6 Thrifting myths you should be aware about

Wary of Thrift Shopping? Every suspicion you have about thrifting Resolved!


When more people shop, more supply is created to meet the demands, which in turn leads to the mass production of waste. In today’s age, everyone tries to keep up with the latest fashion trends and this has led to the fashion industry becoming one of the most wasteful ones around the globe.


Thrifting is one way to counter this issue, by reducing waste production as clothes are reused by second-hand buyers. This also makes expensive brands affordable for people.


Being environmentally sound and super affordable are just the basic benefits of thrifting. Let’s resolve some of the most common issues people face while thrifting and tell you about more and more beacons of thrift shops.


The myths that may plague your judgment about thrifting:


Bad Quality and Hygiene.”


Are you wary that since thrifted clothes are so cheap, they’re poor quality and not long-lasting? Do you worry about wasting money on damaged goods? COVID being the bane of our existence, the hygiene issue must be addressed as well.


Most thrift stores worth their salt would perform quality and hygiene checks before selling. However, precautions never hurt us. Sun-drying and laundering with antiseptic liquids do the job pretty well, as long as you’re not thrifting underwear or socks. Those things are best bought first hand.


Coming to the quality, if a top worth a hundred is worn even six times, that’s money well spent. Besides, the quality can be ensured by thrifting branded clothes.


    “Not Fashionable.”


Thrifting is certainly more fashionable and unique than contemporary fast fashion. Think about it! You absolutely have more chances of finding rarer outfits through thrifting than at stores that produce thousands of pieces of the same thing.


If you’re scared of thrift clothes not fitting your aesthetic, we’re here to get rid of those misconceptions! What’s your style?


Glam? You can thrift brands and be fashionable without making your pockets hurt. Make Versace and Levi’s pocket-friendly and buy more for less.


Vintage? Thrift shopping was made for you! Grab those rustic and elegant pieces and float around in fashionable grace.


Gothic? Well, excuse my dark humor but, dead people’s clothes must be right up your alley then. Jokes aside, thrift stores are a goldmine for corsets and are especially famous for quality and affordable leather. What else could my Goth friends ask for?


Thrifting doesn’t support workers.”


Is your worry related to the idea that thrifting doesn’t support the economy? Well, let us clarify how thrifting does, in fact, support local businesses. It is with confidence that we try to change your mind and reveal a deeper aspect to appease this philanthropic side of yours.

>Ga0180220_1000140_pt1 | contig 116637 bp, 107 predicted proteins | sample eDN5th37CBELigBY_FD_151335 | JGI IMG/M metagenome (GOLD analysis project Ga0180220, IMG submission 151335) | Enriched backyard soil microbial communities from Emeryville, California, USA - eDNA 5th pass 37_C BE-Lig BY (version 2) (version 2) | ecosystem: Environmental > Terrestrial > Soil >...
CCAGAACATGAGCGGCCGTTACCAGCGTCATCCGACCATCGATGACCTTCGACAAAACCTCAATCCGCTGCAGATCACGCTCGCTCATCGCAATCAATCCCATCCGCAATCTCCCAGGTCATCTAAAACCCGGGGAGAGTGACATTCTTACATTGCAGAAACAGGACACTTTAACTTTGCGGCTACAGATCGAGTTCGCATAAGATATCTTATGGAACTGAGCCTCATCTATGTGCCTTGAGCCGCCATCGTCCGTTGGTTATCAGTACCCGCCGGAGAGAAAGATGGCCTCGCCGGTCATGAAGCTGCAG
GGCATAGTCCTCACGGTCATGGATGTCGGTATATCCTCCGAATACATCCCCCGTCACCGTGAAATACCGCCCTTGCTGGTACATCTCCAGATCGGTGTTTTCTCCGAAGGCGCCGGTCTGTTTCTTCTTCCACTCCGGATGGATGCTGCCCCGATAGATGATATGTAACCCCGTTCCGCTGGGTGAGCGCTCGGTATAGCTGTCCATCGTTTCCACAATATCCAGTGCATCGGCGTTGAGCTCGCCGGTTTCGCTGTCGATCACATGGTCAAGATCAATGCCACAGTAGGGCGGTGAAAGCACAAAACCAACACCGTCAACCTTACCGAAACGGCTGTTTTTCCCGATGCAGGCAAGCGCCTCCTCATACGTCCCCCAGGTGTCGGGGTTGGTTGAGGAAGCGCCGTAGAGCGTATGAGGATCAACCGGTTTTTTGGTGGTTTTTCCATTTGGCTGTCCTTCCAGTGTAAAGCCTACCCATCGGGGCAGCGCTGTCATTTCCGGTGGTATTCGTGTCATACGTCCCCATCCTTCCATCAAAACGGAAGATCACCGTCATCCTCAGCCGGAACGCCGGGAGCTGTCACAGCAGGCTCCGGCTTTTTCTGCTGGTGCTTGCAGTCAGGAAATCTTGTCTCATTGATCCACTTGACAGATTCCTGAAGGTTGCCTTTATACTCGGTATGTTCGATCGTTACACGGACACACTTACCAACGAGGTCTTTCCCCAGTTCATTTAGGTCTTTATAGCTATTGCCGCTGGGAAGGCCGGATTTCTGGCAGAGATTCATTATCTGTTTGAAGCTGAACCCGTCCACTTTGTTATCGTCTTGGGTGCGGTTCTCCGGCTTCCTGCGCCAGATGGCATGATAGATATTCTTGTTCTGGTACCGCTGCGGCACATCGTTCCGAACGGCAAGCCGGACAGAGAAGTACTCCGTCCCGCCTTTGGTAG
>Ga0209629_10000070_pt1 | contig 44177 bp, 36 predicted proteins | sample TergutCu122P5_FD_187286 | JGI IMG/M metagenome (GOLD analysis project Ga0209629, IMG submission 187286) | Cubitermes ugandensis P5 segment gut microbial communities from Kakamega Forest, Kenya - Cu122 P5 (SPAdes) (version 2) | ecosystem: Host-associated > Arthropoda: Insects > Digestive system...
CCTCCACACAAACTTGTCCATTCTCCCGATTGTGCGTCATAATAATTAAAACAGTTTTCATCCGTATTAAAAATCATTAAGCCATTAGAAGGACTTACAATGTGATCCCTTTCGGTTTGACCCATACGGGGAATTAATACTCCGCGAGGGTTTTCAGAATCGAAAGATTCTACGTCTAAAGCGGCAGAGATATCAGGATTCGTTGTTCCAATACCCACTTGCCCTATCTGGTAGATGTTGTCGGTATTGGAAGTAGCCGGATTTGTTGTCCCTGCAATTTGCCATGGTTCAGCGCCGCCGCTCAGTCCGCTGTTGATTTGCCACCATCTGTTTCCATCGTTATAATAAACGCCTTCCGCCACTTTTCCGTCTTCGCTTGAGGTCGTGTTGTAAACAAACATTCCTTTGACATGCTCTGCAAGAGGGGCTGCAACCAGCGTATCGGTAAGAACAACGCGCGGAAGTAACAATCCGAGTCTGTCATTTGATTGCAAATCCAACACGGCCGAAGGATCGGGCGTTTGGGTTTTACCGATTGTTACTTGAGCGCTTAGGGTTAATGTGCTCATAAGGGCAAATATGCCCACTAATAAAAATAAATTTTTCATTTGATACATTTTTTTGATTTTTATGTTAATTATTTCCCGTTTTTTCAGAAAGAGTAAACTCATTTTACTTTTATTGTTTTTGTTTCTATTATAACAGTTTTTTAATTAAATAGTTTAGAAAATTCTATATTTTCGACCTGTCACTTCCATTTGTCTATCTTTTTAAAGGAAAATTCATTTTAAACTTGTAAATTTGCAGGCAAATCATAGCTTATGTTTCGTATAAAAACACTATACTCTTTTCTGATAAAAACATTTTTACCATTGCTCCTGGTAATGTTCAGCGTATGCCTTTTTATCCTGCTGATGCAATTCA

But that is certainly not the case, especially in India, where thrift stores are mostly locally owned. So thrifting is honestly supporting local hustles instead of the fast fashion stores owned by the rich. Did you know that thrifting is even a threat to the fast fashion we have consumed for years?


   ” It takes away from the needy.”


For ages, thrifting as a way of styling has been associated with the poorer folk. It has been their means of apparel sustenance. That being the case, it is no surprise that many people are wary of thrifting being a means to take away from the poor.


But that is certainly not the case, given the amount of production by the fashion industry on the regular, it is practically impossible for thrift shoppers to exhaust all the second-hand clothing available and take it away from those who need it.


Thrifting also helps make the difference between classes less obvious. The shame associated with wearing a second-hand wardrobe survives because the middle class and rich believe in buying shiny new pieces. As more and more people thrift, the culture around fashion has begun to diversify.

Another way that thrifting supports the underprivileged is by rejecting clothing produced in sweatshops. Sweatshops are infamous for their underpaid and dire conditions. Buying from such brands, especially fast fashion ones, supports these exploitative ventures. It is honestly better to buy second-hand than buying cheap clothes produced on the back of the modern-era slaves who work in sweatshops.


       “Not easily accessible in India.”


The misconception that thrifting is new and rare in India has turned many people off from making the change. Let us clear up this misunderstanding of the Indian fashion scene.


Ever heard of Delhi’s Sarojini Nagar market or the Liberty Village in Saket guys? The celebrated Chor Bazaar of Mumbai? Delhiites and Mumbaikars just cannot complain about accessibility! ‘Tis just not done.


And hey! If you’re not a metropolitan (lucky you by the way), it’s not like the internet isn’t a thing! I mean you are reading this article duh.  Lookup local online thrift stores, I’m sure you’ll be surprised by how many pop up. There are hundreds of websites where you can see ads for individually owned stores as well, such as Etsy businesses.


       “Incompatible with traditional wear.”


If your skepticism is related to traditional Indian clothing specifically, we’ve got a solution to your doubts as well! I mean, recycling sarees is the new look, isn’t it?


What’s holding you back then? Match a blouse, style it in your unique way, and get dolled up in a pretty thrifted saree! You can even recycle the saree and get it tailored to your vision. A gown with heavy Banarasi style work? Count me right in!


Not into sarees or custom tailoring? How about a splendid dupatta, whether it be a Banarasi one or a Punjabi Fulkaari? Pair it with a plain salwar kameez for a statement look.


And that surmises the most common myths about thrift shopping. Still got concerns? Comment and let us know about them!

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